U.S. Long Beach Port hopes China-U.S. trade disputes to be resolved quickly
Date: Monday, June 24, 2019
Source: Hellenic Shipping News
The tariff disputes between the United States and China are affecting the Port of Long Beach in California, and now workers at America’s main gateway for trans-Pacific trade are hoping the two countries can swiftly resolve their differences.
“We remain hopeful that the United States and China can quickly resolve their differences and come to an agreement for the good of both nations,” Mario Cordero, executive director of the Port of Long Beach, told Xinhua in an email interview Wednesday.
According to the latest monthly cargo data issued last week, the port saw its May import container volume slide 19.5 percent from a record high in the same month of last year.
A total of 573,623 twenty-foot equivalent units (TEUs) moved through the port in May, 16.6 percent down compared to the same month in 2018. Imports decreased 19.5 percent to 290,568 TEUs, exports declined 15.3 percent to 120,577 TEUs, while empty containers sent overseas dipped 11.7 percent to 162,479 TEUs.
Cordero said that a variety of factors are jointly affecting international trade, saying tariffs that had been escalating since last year had pushed retailers to order goods early but that the demands were declined due to the warehouses being full.
“In the months leading up to the latest tariff increase on May 10, we saw importers rushing to order goods early as a way to keep costs down. As a result, warehouses quickly filled up with inventory as ocean carriers managed their vessels to deal with the reduced demand we’re seeing now,” he said.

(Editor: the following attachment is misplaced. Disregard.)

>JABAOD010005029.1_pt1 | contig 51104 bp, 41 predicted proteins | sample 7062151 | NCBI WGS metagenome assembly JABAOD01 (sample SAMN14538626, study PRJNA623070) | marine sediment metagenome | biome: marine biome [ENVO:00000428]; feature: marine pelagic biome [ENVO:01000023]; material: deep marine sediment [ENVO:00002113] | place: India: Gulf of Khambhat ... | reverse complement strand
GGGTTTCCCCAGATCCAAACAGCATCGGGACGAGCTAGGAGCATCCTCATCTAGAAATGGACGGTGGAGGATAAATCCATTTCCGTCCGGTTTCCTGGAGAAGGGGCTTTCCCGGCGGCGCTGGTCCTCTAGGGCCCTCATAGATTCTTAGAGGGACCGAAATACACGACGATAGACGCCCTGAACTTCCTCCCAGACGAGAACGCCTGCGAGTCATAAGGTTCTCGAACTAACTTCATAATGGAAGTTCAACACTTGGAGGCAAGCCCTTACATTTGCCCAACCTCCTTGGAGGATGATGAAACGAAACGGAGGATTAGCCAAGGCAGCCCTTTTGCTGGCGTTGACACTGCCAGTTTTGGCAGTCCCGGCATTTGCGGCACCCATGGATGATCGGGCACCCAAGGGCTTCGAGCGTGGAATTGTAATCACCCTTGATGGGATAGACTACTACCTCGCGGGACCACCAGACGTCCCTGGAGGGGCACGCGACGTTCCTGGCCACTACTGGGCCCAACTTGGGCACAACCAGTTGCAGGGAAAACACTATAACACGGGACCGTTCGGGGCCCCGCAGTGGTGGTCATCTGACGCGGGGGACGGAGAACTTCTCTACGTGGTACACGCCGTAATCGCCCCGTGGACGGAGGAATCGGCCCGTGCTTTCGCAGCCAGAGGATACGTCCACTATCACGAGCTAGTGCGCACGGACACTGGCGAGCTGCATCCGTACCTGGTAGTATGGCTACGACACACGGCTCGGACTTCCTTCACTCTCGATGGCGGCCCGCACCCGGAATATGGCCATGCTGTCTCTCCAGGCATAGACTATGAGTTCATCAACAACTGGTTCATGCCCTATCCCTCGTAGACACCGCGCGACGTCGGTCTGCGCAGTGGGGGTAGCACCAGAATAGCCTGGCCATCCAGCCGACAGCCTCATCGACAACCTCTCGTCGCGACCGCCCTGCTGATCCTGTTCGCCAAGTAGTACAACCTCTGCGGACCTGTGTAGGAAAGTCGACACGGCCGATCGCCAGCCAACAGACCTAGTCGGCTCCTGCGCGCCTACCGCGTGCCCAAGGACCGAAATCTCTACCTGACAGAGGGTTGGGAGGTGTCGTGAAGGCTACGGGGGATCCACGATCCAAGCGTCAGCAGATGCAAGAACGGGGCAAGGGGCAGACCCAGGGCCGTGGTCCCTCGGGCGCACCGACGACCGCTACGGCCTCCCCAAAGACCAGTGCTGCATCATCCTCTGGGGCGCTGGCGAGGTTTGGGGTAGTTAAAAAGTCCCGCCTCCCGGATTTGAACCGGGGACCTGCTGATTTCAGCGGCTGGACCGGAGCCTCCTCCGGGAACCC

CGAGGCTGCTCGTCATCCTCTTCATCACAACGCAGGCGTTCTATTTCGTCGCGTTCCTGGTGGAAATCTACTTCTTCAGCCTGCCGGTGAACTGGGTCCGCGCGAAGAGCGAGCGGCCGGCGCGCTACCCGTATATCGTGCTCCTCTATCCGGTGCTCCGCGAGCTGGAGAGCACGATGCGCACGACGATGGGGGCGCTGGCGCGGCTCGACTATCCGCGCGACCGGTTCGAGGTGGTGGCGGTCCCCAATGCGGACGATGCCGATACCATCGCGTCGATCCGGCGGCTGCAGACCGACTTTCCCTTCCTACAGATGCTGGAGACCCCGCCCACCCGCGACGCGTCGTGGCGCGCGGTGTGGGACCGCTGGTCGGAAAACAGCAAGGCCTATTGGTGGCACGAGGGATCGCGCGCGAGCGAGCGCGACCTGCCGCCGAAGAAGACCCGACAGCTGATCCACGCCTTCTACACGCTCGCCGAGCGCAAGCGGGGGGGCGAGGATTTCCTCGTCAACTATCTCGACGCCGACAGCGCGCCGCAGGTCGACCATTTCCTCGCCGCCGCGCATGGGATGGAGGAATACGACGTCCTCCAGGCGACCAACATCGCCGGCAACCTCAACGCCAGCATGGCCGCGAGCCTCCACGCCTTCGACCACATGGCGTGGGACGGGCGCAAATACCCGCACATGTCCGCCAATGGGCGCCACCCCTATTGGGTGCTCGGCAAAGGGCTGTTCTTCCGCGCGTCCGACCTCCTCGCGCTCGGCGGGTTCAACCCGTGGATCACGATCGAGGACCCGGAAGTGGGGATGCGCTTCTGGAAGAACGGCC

The Los Angeles area boasts the most warehouse space in the United States, 1.8 billion square feet (167.22 million square meters). But the vacancy rate at the end of May was just 1 percent, according to a business insider.
Moreover, Cordero warned that the prolonged trade disputes between the two biggest economies would not only impact the port directly, but also hit Southern California hard.
“China is our largest partner, accounting for 68 percent of containerized imports and 28 percent of containerized exports. So a prolonged trade dispute with our largest trading partner would affect cargo throughput,” he said.
“The Port of Long Beach is a major economic engine for the city, region and country. For example, 575,000 jobs in Southern California are connected to the Port of Long Beach. A prolonged trade dispute could impact those jobs,” he said.
With 175 shipping lines connecting Long Beach to 217 seaports, the port, located 45 km south of downtown Los Angeles, handles 200 billion U.S. dollars in trade annually.